Chinese Police Make First Arrest For CBDC Money Laundering
Chinese officials have arrested members of a criminal group charged with alleged money laundering using the country’s CBDC, the digital yuan. The news implies the Chinese government and law enforcement will have greater control and oversight over financial activities in the country with its CBDC.
China Records First Illegal Use Case of e-CNY
The Xinmi Public Security Department arrested members of a gang, composed of 11 members, in the Fujian Province for allegedly scamming a person for 200,000 yuan ($32,000).
Reportedly the victim, named Qu, received an unusual call saying that there was a quality issue with items they ordered online. The caller assured Qu he would be compensated 3x the value of the items.
To receive the payment, Qu was asked to follow some instructions, which included transferring more than 200,000 yuan, via multiple transactions, to the accounts provided by the suspect. Chinese media reported that:
“In the name of identification verification, the other party requested multiple transfers, totaling more than 200,000 yuan, and then realized that he had been deceived,”
Nevertheless, the local police discovered during the investigation that the suspect has used an e-CNY wallet to launder money. Following the transactions of the digital wallet, the police arrested a 26-year-old suspect named Lin, along with 10 other suspects.
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China Now Has Greater Control Over Its Financial Activities
The digital yuan is considered to be the first major CBDC to be rolled out. China started its research into digital currencies back in 2014, but the country has been fast-tracking the broader rollout of its e-currency recently.
As covered by The Tokenist, China’s digital yuan app was used by 139 million people by mid-September. By early November, that figure had passed the 140 million mark; meaning roughly 10% of the Chinese population have now used the digital yuan app.
Despite all the progress, there is still no official launch date for the digital yuan. However, some expect the digital currency to be launched by Feburary 2022 in time for the Beijing Winter Olympics.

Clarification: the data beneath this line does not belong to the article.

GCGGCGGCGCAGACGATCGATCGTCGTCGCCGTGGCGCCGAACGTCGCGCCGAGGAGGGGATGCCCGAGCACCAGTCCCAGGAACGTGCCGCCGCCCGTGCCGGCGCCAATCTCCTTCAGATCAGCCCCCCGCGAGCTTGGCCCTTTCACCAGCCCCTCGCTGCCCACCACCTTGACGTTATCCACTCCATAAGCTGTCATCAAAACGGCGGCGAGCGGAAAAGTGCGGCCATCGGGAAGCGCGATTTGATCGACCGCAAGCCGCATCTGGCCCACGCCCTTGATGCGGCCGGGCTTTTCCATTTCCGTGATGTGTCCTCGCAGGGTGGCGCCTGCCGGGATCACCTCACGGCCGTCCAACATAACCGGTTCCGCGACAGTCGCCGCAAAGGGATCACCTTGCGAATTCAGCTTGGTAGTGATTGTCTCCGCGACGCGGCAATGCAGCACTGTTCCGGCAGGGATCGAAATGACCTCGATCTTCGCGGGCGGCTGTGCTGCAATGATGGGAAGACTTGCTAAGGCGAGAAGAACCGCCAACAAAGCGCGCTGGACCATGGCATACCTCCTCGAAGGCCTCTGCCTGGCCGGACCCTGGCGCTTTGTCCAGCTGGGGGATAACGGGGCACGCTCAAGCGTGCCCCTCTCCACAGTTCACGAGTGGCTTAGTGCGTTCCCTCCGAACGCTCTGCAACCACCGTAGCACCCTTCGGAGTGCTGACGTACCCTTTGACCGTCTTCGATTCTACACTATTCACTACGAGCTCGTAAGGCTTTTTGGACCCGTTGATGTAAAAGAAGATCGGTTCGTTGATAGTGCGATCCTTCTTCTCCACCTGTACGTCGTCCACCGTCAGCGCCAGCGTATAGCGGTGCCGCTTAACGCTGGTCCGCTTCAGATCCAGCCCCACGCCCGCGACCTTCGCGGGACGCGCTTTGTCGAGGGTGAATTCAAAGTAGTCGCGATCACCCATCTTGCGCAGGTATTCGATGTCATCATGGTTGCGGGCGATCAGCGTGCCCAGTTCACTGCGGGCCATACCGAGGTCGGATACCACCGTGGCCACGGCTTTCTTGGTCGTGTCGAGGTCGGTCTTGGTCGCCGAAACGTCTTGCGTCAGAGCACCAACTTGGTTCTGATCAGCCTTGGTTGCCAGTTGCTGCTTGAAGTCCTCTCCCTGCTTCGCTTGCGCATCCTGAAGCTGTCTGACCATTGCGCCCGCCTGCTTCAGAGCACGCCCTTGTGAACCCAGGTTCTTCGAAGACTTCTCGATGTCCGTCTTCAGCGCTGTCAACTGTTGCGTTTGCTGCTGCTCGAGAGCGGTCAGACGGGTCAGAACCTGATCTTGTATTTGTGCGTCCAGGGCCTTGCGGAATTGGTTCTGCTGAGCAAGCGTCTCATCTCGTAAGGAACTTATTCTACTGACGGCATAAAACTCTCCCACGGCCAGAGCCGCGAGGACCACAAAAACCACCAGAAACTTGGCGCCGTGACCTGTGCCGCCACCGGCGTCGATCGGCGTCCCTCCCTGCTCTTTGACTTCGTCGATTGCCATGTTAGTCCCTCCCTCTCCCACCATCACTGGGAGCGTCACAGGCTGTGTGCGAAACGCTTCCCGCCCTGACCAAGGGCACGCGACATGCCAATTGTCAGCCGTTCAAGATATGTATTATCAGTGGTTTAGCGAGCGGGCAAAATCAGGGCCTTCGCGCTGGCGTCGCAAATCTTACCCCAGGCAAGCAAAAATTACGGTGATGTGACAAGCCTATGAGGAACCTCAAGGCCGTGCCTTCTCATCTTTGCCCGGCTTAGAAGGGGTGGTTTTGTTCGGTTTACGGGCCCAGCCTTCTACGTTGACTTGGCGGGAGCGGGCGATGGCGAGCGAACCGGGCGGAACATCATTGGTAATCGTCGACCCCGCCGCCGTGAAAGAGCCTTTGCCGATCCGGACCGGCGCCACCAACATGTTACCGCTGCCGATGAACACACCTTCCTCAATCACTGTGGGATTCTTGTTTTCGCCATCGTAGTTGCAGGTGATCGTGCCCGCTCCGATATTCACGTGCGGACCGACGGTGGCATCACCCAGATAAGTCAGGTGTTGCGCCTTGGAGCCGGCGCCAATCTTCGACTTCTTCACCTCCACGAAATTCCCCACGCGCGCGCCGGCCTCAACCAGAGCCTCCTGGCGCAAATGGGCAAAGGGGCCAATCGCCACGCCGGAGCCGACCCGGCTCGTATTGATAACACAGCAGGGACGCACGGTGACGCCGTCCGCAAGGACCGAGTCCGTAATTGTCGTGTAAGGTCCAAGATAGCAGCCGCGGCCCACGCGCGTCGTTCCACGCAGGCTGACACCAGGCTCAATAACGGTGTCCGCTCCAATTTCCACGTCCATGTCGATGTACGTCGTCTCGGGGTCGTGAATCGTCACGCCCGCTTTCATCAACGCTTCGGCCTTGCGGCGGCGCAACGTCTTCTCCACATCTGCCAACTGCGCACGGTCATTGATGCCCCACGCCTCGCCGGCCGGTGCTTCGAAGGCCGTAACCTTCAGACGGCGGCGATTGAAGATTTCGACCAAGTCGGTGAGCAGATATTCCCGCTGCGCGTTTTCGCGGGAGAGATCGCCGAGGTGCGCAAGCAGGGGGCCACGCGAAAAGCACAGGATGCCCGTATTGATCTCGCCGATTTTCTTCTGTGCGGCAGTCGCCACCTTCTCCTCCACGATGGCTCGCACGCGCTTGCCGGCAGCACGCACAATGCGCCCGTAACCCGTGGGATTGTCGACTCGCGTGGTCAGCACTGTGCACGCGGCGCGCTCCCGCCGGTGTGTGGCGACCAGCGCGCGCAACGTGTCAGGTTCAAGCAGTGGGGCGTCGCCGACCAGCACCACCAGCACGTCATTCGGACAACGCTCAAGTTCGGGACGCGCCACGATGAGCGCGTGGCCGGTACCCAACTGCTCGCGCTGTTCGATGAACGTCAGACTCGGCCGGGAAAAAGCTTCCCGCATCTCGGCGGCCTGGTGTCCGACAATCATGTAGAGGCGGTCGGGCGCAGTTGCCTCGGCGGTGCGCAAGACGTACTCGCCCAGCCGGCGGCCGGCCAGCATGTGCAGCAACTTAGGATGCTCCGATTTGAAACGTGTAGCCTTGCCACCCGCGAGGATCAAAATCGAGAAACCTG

Meanwhile, e-CNY has prompted user privacy concerns. When the People’s Bank of China (PBoC) published its e-CNY whitepaper, it acknowledged that the digital currency would trace transactions. Indeed, the PBoC paraphrased this activity as “managed anonymity,” adding:
“[The] e-CNY follows the principle of ‘anonymity for small value and traceable for high value,’ and attaches great importance to protecting personal information and privacy.”
Justifying this, the PBoC pointed to the possible illegal use cases for the e-CNY, saying:
“It is necessary to guard against the misuse of e-CNY in illegal and criminal activities, such as tele-fraud, internet gambling, money laundering, and tax evasion by making sure that transactions comply with [anti-money laundering/combating of financing of terrorism] requirements.”
However, this reasoning was not successful in resolving privacy concerns, particularly since the country has a reputation for draconian surveillance measures. In the US, some senators wrote to China’s Olympics Committee back in June, asking them to “forbid American athletes from receiving or using digital yuan during the Beijing Olympics,” citing privacy concerns for athletes.
“The digital yuan is entirely controlled by the PBOC, and can be tracked and traced by the central bank,” said the letter, which was written by senators Marsha Blackburn, Roger Wicker, and Cynthia Lummis.
Do you think the e-CNY is a concern for user privacy? Let us know in the comments below.